12 Ways to De-Stress Without Booze, Drugs, or Expensive Spa Trips

You don't need a lot of money to find tools that'll help you manage life in an urban jungle (or office cubicle).

BY Sam Page

April 29 2014 3:00 AM ET

Reducing your appetite for stress is a worthwhile long-term goal for anyone with HIV, according to Andrew Weil, MD, as “stress has been linked to all the leading causes of death, such as cardiovascular disease, cancer, accidents and suicide,” and nearly 90 percent of all primary doctor visits are for stress-related problems. But a weekly spa detox is a luxury that many can’t afford. We went hunting to find equally effective self-soothing methods that cost little to nothing.

Outdoor Exercise: When you live in an urban area or have an indoor desk job, you are very likely suffering from “Nature Deficit Disorder,” or NDD.  People with NDD who begin to exercise outdoors in a natural environment become less agitated and have an easier time focusing. (Click here to read more about NDD and take our month-long challenge.)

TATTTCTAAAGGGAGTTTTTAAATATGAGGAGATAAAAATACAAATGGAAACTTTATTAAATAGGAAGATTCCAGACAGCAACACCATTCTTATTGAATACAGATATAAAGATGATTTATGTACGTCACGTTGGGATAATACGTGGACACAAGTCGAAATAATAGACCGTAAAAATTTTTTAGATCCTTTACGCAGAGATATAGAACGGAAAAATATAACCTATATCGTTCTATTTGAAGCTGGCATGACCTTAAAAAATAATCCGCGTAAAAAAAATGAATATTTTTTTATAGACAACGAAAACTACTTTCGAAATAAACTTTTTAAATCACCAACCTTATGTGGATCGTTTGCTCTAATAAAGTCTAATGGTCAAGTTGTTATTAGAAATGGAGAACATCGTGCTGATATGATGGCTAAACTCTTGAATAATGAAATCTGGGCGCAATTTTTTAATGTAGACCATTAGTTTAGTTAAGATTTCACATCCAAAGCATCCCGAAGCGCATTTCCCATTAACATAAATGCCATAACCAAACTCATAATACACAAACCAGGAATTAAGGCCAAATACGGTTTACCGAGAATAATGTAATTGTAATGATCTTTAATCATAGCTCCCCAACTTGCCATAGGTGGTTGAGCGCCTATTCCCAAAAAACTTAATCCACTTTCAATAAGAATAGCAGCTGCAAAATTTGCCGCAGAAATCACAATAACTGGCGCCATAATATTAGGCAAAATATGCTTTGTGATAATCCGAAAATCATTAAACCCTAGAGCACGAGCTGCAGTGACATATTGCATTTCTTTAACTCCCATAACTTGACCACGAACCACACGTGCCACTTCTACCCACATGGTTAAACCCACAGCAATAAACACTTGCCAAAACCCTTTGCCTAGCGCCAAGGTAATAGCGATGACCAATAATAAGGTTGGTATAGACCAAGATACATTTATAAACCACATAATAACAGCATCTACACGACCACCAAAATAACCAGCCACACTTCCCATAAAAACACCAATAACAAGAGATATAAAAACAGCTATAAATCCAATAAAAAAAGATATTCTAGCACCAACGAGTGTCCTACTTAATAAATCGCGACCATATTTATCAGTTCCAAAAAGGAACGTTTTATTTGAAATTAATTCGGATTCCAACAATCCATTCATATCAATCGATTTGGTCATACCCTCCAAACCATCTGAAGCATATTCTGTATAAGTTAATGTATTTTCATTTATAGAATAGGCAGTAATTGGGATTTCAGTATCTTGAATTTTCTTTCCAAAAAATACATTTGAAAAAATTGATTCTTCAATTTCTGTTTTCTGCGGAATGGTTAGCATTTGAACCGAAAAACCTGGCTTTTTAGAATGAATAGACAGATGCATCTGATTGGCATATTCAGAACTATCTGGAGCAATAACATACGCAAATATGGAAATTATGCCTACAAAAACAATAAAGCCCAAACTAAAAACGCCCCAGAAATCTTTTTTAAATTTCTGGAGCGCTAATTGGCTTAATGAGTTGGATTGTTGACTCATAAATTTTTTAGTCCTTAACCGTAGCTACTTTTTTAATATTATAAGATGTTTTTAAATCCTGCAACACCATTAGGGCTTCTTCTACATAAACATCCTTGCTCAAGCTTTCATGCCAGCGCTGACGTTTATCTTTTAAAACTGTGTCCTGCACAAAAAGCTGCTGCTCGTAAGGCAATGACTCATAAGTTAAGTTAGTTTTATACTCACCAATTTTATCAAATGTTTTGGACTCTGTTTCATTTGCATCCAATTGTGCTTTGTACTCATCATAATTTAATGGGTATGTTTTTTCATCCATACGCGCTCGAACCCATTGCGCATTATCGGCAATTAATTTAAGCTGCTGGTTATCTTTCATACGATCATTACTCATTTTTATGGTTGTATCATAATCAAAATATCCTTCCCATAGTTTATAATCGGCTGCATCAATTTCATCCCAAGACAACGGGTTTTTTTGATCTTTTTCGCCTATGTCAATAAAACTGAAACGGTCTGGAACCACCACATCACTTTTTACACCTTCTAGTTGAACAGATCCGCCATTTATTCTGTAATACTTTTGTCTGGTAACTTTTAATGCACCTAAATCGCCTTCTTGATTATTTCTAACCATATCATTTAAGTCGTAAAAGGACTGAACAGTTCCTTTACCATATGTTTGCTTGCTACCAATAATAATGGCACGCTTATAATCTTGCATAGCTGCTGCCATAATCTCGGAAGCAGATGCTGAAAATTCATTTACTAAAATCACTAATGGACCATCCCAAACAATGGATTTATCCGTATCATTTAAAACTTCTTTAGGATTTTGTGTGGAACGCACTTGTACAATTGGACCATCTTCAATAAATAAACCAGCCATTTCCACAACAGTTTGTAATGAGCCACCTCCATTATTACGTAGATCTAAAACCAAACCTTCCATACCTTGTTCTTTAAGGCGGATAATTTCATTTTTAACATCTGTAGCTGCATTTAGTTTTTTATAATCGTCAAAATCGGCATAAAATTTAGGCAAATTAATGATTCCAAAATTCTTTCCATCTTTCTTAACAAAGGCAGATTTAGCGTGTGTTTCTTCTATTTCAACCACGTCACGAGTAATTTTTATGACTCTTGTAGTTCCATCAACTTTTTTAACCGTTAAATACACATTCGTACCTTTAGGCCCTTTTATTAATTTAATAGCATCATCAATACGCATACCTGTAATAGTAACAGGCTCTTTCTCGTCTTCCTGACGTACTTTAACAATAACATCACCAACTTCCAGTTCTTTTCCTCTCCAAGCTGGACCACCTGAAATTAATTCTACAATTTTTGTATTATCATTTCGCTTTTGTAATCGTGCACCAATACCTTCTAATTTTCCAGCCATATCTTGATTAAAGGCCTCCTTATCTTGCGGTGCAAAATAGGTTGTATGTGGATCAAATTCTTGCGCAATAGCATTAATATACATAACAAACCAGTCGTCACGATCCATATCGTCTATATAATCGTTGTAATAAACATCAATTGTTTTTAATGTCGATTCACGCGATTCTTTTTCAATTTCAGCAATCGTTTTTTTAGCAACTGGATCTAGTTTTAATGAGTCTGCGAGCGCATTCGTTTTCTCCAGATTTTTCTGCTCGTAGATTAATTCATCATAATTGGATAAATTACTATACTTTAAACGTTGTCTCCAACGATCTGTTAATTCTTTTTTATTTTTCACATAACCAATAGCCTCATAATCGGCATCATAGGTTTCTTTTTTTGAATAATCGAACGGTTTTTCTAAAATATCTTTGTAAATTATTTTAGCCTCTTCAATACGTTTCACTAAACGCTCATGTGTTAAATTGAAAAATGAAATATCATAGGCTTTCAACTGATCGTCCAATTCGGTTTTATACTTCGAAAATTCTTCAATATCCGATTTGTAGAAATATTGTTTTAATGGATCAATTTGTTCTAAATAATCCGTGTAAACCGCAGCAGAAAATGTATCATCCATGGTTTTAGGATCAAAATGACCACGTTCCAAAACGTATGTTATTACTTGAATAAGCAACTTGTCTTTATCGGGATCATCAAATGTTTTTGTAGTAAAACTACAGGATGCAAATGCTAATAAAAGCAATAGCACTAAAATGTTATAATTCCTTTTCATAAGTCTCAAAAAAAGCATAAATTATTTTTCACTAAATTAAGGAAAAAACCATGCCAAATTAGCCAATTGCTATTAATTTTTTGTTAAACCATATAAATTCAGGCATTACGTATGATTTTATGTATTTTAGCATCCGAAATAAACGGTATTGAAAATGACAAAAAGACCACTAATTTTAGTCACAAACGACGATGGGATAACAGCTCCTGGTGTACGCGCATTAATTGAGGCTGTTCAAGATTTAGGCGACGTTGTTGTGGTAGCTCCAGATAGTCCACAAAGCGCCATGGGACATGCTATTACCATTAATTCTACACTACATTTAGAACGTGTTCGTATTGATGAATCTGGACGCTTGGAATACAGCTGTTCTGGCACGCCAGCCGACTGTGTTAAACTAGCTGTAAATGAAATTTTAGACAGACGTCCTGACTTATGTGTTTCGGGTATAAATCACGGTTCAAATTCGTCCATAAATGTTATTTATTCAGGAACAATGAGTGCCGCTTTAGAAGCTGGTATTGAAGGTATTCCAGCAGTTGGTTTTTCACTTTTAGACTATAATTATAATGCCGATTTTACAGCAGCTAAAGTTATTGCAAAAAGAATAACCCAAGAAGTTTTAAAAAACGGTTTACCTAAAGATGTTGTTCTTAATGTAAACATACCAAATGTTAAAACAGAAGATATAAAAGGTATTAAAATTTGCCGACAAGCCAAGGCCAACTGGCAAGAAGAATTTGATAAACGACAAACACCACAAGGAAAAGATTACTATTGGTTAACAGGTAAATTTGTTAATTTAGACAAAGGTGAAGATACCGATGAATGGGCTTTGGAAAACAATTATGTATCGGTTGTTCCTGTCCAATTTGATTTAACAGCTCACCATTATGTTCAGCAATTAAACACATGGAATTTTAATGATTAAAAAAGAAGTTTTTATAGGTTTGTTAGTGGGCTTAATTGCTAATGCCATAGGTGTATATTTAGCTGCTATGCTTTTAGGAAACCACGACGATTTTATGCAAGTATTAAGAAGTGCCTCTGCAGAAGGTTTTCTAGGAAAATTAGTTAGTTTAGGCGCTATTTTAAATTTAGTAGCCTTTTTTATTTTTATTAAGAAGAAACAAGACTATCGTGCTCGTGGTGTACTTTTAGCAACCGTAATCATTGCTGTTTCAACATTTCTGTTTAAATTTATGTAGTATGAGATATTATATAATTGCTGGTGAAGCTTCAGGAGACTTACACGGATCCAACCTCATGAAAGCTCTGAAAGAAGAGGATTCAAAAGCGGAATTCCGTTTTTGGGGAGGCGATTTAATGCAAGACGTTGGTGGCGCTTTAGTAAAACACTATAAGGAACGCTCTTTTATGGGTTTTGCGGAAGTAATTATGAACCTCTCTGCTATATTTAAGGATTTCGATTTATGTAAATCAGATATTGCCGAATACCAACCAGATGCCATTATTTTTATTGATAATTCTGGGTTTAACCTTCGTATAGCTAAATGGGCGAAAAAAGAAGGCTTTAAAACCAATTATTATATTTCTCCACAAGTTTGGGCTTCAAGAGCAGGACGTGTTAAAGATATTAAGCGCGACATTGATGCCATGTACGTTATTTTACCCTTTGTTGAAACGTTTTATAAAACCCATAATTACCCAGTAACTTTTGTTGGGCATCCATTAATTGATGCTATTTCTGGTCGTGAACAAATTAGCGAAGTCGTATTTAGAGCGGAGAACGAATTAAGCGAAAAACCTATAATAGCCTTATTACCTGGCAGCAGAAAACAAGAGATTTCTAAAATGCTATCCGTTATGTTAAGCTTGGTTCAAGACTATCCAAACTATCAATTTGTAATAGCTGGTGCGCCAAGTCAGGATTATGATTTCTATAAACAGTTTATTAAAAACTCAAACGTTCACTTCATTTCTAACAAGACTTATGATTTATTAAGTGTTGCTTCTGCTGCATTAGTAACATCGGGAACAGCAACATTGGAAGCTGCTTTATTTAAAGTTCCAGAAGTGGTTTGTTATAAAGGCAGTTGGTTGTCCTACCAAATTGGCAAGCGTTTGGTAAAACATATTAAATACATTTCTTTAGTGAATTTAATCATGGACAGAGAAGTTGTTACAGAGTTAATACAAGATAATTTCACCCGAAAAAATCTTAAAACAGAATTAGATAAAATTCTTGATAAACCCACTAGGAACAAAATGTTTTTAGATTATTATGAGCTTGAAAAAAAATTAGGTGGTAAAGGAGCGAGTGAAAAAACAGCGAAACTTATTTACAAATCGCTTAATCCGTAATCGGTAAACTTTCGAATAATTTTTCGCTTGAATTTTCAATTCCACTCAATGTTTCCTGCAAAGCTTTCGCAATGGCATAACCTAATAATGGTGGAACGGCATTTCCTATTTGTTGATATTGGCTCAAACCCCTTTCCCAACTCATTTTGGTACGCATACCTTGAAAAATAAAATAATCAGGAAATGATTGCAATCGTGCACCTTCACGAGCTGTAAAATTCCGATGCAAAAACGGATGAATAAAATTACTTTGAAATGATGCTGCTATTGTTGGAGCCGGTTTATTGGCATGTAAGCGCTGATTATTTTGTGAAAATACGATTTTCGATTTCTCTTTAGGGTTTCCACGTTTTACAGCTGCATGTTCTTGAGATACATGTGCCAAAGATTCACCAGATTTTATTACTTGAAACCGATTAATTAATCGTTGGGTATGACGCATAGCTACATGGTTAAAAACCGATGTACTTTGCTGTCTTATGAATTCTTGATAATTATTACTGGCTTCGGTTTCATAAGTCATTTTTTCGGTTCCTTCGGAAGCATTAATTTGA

Indoor Exercise: A full 90 percent of patients experiencing depression would not need therapy if they simply exercised regularly, according to a clinical psychologist with more than 20 years clinical experience (name withheld upon request). Stress, he says, has to go somewhere. Exercise releases the stress and gives you a boost of mood-enhancing endorphins. You can think of it as “natural morphine.” 

Music: Lay off the Coldplay and Adele. Seriously. Keep your beats loud and happy. Research has shown that sad music can produce a low mood, while listening to loud, upbeat music cheers you up and distracts you from negative thoughts. Listening to music during your commute is a great way help you unwind. (Check out the HIV Plus Spotify workout mix here.)

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